Offences committed by children under 10 years of age (FOI)
Offences committed by children under 10 years of age (FOI)Produced by the Freedom of Information office
Authored by States of Jersey and published on 07 August 2018.
Please can you tell me:
The number of offences carried out by children under the age of ten that the States police have dealt with since 2016. Could you please breakdown the number of offences for each year.
For each year please could you breakdown the offences by type and the age of the child who committed the offence.
How does the States police deal with children who are under the age of ten who cannot be arrested for a crime?
Article 2 of the Criminal Justice (Young Offenders)(Jersey) Law 2014 states:
Article 2: Age of criminal responsibility
It shall be conclusively presumed that no person under the age of 10 years can be guilty of an offence.
Due to the small number of offences recorded in the time frame requested, the results will be combined to protect the identities of those involved. Article 25 of the Freedom of Information (Jersey) Law 2011 has therefore been applied.
Since 2016, there have been six cases where a child under the age of criminal responsibility has been brought to the attention of the States of Jersey Police.
Offences included three counts of causing damage, two of which involved a break and entry, one incident of theft, one incident involving the possession of an offensive weapon, one incident of common assault on another child. Ages of those involved range from seven to nine years.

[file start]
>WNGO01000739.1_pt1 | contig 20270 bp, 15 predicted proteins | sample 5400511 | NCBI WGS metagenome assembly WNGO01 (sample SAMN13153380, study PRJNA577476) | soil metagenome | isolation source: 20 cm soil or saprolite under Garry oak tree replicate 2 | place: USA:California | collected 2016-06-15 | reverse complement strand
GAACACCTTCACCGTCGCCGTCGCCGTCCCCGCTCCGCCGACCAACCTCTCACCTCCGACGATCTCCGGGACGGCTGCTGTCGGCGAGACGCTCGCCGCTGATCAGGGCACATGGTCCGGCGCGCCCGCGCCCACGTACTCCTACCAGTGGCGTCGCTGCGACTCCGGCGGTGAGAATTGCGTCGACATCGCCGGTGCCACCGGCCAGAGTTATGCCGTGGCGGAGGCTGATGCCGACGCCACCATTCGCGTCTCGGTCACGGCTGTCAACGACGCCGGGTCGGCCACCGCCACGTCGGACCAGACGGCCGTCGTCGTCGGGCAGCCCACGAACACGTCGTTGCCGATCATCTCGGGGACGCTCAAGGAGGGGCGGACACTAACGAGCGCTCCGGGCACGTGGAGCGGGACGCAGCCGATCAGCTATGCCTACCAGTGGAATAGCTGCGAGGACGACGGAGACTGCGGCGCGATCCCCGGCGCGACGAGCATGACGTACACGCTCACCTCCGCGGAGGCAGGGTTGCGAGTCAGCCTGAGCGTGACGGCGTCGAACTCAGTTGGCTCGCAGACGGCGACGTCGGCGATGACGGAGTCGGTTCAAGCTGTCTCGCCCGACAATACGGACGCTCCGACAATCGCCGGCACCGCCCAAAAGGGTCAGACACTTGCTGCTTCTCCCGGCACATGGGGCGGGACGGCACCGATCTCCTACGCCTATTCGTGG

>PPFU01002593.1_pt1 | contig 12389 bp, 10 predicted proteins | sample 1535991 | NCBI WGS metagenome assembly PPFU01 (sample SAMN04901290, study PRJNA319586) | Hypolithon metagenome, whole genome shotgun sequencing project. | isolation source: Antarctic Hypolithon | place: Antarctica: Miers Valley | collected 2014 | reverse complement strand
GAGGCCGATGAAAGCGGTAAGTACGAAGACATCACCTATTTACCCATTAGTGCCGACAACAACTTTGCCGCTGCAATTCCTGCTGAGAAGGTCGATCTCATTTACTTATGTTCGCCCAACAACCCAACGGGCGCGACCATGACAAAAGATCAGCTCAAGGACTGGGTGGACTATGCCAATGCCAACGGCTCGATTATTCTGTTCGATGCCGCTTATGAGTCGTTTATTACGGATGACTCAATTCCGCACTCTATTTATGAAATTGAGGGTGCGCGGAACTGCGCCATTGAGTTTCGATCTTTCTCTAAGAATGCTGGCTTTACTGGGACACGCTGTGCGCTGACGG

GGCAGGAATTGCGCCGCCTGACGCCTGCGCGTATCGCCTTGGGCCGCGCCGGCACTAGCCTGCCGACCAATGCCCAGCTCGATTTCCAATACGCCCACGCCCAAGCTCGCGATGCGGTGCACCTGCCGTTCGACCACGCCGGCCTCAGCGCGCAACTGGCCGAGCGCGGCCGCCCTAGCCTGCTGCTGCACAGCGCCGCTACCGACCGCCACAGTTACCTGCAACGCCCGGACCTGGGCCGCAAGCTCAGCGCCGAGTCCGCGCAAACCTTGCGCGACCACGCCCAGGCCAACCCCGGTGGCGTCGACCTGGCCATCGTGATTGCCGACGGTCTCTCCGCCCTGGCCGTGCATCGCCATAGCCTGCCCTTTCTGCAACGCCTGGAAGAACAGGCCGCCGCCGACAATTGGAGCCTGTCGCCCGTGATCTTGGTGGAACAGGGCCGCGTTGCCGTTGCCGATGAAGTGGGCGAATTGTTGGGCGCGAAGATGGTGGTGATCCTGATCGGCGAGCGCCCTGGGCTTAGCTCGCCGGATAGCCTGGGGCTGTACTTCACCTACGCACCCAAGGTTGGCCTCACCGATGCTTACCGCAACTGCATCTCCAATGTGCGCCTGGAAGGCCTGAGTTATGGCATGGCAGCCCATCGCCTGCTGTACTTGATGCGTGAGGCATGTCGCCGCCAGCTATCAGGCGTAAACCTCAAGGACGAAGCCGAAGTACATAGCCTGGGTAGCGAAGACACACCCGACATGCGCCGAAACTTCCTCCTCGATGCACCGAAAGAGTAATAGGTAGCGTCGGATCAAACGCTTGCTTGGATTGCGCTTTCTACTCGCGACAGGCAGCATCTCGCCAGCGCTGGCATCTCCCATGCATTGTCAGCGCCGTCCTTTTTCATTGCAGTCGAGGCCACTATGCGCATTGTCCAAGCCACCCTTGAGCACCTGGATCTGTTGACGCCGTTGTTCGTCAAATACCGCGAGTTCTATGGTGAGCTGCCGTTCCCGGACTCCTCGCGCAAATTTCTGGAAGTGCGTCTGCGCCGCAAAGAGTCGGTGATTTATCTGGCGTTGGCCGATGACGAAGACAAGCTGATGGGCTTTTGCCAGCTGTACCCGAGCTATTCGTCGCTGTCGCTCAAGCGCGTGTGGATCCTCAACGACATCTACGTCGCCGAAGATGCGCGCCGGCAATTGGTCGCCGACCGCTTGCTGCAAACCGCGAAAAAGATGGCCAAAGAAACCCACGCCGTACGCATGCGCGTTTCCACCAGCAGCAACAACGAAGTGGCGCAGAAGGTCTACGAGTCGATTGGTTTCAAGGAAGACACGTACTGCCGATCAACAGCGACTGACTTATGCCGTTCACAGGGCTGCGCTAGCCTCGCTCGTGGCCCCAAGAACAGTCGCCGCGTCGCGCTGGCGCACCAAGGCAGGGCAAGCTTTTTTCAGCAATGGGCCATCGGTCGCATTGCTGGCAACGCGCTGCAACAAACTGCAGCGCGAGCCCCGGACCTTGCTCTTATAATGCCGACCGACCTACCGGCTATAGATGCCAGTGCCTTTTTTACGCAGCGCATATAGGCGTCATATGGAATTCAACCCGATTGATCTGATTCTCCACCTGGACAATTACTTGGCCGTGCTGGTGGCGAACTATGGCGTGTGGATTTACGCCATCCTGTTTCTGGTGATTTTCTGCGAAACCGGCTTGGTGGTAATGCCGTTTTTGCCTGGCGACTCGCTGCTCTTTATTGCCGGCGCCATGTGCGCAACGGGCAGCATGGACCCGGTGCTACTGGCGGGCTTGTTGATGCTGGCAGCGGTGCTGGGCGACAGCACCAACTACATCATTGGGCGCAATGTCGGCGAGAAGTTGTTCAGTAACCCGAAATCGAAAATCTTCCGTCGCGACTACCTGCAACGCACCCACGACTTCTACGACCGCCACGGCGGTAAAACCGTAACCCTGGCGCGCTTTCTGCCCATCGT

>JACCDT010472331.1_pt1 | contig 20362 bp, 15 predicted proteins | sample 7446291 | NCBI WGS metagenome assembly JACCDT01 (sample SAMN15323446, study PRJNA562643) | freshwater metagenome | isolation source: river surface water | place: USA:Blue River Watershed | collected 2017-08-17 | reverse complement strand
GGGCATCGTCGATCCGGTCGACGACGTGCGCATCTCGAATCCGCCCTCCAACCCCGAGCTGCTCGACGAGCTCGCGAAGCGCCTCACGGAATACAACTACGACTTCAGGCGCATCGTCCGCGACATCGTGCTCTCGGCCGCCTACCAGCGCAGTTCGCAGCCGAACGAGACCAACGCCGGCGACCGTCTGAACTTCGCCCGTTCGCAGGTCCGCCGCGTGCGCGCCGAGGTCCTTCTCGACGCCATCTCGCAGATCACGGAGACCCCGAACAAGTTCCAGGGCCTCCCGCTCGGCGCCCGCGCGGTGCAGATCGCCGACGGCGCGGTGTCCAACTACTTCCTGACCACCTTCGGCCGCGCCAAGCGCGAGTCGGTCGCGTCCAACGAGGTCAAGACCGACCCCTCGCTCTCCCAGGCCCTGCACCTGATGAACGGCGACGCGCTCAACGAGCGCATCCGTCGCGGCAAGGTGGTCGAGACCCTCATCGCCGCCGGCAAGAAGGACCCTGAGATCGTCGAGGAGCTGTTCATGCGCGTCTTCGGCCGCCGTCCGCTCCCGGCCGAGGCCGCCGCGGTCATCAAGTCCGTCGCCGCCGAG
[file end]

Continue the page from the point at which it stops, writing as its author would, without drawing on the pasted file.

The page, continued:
Arrests can be made but no prosecution can follow.
The Detective Inspector in charge of the Public Protection Unit states: The States of Jersey Police work closely with key stakeholders to safeguard children. These include the Safeguarding Partnership Board, the Children Services and the Multi-agency Safeguarding Hub (MASH) to name but a few. If a child commits a crime but is below the age of criminal responsibility the agencies will look at the bigger picture in an attempt to prevent any future activity and try to get to the root cause of the activity. Professionals have the ability to submit a safeguarding alert to the MASH who will then decide on the best course of action i.e. single agency or joint agency approach.
Clearly a preventative strategy rather than a prosecution route is deemed more appropriate.
Article 25 - Personal information
(1) Information is absolutely exempt information if it constitutes personal data of which the applicant is the data subject as defined in the Data Protection (Jersey) Law 2005.
(2) Information is absolutely exempt information if –
(a) it constitutes personal data of which the applicant is not the data subject as defined in the Data Protection (Jersey) Law 2005; and
(b) its supply to a member of the public would contravene any of the data protection principles, as defined in that Law.